Aug 17, 2008 rated it did not like it
Possibly the most horribly "researched" book I've ever read. Case closed, my ass.
Dec 11, 2008 rated it it was ok
Recommends it for: No one
(copied from my amazon review)
If a prosecutor went to court and presented a case against Walter Sickert with the evidence the author gives us in this book, the judge would laugh hysterically and require of the prosecutor to chose another profession.

So let's see what are some of the evidence that would make Sickert the killer. He knew a guy who was american and laughed with a "ha ha". In the ripper letters, the ripper writes "ha ha", so he's gotta be Sickert! Or because Sickert occasionally wrot
Jun 04, 2012 rated it did not like it  ·  review of another edition
I cannot claim to be a Ripperologist, but I have read a fair number of books about the Ripper murders and none so arrogant and uninformative as this. Before I say any more, let me just say that I enjoy Patricia Cornwell's novels, she's a good writer, so I am simply unable to decide what on earth made her write this. In the beginning of this book, the author states that she became interested in the Ripper murders on a visit to London and was soon convinced that the artist Walter Sickert was respo ...more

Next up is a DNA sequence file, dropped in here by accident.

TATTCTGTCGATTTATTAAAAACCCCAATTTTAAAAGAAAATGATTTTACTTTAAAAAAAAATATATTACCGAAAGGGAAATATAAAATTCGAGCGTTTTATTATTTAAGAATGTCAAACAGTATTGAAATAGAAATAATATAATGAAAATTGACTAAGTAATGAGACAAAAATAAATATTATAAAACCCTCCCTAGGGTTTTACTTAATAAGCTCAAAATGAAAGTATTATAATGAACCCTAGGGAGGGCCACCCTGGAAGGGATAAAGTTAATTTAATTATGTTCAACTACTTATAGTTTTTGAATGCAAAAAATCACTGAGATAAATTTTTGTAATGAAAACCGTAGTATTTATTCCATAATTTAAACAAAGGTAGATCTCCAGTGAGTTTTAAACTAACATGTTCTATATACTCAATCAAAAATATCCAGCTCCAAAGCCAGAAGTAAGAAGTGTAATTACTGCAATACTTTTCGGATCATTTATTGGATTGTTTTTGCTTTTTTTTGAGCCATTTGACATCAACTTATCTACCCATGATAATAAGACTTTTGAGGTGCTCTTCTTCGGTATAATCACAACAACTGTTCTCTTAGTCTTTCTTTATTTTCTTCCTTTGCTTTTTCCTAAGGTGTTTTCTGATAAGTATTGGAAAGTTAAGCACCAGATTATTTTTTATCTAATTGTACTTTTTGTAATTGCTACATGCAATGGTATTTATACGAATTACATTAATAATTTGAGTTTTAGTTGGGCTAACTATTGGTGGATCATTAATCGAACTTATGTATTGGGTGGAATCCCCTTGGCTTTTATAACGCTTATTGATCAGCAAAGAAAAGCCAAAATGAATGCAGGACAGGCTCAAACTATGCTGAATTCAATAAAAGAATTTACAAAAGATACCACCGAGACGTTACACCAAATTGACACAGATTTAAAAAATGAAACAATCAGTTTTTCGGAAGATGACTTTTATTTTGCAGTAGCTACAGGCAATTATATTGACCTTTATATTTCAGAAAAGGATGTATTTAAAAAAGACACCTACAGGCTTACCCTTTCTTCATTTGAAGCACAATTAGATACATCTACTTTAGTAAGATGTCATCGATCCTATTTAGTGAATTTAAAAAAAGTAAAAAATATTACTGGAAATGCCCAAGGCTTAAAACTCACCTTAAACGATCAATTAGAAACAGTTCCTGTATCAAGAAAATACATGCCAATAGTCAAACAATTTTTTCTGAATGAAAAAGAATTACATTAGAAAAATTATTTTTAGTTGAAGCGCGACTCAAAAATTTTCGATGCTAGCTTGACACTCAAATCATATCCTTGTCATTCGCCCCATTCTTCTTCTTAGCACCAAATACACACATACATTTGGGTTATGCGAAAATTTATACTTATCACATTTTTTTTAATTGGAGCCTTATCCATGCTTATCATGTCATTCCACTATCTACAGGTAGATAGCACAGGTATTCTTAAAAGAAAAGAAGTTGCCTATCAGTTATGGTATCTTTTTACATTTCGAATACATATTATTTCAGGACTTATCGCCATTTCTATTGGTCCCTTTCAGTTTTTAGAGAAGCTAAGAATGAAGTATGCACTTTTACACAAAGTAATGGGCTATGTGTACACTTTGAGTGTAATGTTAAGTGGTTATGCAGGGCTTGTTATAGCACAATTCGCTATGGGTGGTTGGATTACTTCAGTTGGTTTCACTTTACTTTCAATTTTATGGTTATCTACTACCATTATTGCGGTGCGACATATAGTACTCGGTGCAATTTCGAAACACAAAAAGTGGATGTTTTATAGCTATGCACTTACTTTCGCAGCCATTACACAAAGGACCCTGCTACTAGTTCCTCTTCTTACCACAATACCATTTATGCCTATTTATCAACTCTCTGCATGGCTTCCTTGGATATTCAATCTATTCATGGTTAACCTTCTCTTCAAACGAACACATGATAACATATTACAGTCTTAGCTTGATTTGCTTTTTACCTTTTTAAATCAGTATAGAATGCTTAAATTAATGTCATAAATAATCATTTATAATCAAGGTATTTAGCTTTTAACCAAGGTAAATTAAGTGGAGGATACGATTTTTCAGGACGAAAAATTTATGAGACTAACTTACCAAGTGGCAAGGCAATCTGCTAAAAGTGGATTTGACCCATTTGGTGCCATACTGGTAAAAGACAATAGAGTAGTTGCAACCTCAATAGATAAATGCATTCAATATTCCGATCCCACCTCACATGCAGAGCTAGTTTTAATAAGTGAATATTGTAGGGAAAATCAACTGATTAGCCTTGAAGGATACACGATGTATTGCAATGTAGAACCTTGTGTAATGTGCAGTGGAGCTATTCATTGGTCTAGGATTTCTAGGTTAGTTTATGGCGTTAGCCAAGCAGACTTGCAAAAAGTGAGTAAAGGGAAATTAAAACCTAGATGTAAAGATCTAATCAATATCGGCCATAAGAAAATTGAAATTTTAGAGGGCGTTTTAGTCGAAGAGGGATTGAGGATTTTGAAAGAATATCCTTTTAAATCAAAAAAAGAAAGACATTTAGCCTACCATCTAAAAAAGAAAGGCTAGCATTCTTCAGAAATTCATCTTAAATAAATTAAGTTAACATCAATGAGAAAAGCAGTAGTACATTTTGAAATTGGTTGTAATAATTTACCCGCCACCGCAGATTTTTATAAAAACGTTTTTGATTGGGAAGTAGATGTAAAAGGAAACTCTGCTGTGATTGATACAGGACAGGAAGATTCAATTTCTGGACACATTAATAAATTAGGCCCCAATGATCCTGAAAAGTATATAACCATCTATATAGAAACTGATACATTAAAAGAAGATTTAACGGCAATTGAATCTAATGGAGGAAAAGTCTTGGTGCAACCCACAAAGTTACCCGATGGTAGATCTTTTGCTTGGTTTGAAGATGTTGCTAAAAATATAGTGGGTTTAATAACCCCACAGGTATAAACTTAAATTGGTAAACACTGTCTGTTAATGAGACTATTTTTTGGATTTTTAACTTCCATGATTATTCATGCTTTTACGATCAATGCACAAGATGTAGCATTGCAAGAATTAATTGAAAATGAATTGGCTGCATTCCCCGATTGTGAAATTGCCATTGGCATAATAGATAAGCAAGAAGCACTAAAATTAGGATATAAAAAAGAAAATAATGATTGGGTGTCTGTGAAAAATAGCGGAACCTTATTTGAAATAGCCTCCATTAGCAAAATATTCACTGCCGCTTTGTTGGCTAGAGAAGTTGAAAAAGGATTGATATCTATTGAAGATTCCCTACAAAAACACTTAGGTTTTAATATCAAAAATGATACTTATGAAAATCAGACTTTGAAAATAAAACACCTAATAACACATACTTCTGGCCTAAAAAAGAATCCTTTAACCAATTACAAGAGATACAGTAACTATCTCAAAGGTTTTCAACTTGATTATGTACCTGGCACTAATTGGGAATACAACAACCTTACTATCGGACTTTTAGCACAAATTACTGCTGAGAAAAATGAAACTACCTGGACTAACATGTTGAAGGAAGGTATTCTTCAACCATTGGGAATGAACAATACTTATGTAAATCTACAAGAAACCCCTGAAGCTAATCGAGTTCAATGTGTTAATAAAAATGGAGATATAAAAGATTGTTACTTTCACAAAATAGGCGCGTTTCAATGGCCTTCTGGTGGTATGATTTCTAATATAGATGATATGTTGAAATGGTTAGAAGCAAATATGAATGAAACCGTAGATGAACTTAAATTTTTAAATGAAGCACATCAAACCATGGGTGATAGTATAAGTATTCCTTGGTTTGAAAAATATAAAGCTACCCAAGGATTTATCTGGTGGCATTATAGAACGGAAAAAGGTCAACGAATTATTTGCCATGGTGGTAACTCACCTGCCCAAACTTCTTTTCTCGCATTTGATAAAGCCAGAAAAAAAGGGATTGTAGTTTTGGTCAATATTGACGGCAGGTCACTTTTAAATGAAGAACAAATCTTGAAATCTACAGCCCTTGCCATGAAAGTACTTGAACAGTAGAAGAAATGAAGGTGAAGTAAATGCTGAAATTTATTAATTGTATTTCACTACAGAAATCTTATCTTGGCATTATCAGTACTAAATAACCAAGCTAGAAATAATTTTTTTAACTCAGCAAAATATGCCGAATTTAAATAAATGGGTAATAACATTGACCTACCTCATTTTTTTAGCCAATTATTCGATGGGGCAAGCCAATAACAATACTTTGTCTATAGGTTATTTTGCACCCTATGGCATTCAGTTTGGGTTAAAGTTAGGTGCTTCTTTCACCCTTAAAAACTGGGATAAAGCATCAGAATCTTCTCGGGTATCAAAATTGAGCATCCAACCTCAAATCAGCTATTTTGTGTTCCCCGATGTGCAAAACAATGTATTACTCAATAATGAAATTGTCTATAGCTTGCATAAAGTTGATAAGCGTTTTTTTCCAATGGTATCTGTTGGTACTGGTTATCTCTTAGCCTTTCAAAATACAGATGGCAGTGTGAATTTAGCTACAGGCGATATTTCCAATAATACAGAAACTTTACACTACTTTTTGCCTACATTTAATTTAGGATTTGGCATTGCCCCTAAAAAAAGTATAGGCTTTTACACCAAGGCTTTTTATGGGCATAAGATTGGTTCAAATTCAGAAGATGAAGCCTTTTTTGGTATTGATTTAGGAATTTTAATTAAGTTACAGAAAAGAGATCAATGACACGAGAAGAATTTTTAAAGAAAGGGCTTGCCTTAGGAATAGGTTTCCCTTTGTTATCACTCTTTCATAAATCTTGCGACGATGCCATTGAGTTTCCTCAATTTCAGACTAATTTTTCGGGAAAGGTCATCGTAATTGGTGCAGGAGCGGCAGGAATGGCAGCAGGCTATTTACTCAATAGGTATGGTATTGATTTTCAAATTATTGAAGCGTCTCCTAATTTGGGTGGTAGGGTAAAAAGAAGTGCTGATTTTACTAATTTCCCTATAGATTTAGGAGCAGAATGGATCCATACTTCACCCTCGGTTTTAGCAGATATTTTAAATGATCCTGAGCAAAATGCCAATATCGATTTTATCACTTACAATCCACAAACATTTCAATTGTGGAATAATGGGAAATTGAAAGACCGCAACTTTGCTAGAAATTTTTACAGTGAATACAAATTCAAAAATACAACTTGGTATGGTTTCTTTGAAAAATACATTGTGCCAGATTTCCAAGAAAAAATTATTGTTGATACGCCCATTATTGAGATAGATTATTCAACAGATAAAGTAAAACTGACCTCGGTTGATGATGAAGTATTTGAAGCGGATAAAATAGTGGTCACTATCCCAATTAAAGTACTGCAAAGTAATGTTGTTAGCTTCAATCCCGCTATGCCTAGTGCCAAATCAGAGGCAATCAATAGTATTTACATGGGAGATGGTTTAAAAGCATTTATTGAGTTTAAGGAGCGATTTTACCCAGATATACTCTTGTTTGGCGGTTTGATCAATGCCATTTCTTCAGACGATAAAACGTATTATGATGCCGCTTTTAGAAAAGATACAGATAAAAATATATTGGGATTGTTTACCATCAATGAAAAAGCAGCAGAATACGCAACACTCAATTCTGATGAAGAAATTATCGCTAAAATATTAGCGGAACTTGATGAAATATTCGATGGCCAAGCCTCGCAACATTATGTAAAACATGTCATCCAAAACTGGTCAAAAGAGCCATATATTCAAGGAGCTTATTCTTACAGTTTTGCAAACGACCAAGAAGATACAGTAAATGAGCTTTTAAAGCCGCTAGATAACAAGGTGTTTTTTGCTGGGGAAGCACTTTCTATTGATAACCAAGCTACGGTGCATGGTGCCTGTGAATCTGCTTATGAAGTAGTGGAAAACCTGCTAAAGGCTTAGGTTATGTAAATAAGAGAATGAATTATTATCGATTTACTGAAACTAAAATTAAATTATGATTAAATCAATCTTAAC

Hey lady! Don't write a book saying you solved a case when the best you can do every other line is something "probably" or "may certainly" have happened.
Jul 19, 2007 rated it liked it
I liked this book because Patricia Cornwall presented quite a stirring case for her argument that the killer was a rather famous artist named Walter Sickert. She compared pictures painted by the artist with photos from the crime scene and of the victims, postmortem, and the similarities gave me shivers! She created this protrait of Sickert with such passion, convinced she really has solved this case, that I couldn't help but get excited, too. It didn't hurt that I read it the week leading up to ...more
Mar 11, 2012 rated it did not like it
After months, I finally buckled and put this one down... I should have taken it into the yard and shot it... It literally was that bad...
Mar 04, 2020 rated it it was ok
first of all, this is the most ambitious book title I've ever experienced.

second of all, I cannot believe what a huge percentage of this is spent talking about Walter Sickert's (allegedly) deformed penis!!!!!!!!!! so much!!!!!!!!

finally, I simply do not care who was Jack the Ripper, not even if he had a normal penis
Jul 04, 2007 rated it it was amazing
Recommends it for: History and true crime fans
It's interesting to observe how "common knowledge" sometimes lags behind real knowledge. Just the other day, I heard someone on television say what I've heard all my life: that the true identity of Jack the Ripper has never been discovered.

Not true. Patricia Cornwell figured out who he was, made her case compellingly, and closed the file in 2002. The only mystery left in my mind is how some people can read the book and not be convinced. It should not be surprising that the murderer turned out t
May 17, 2013 rated it did not like it  ·  review of another edition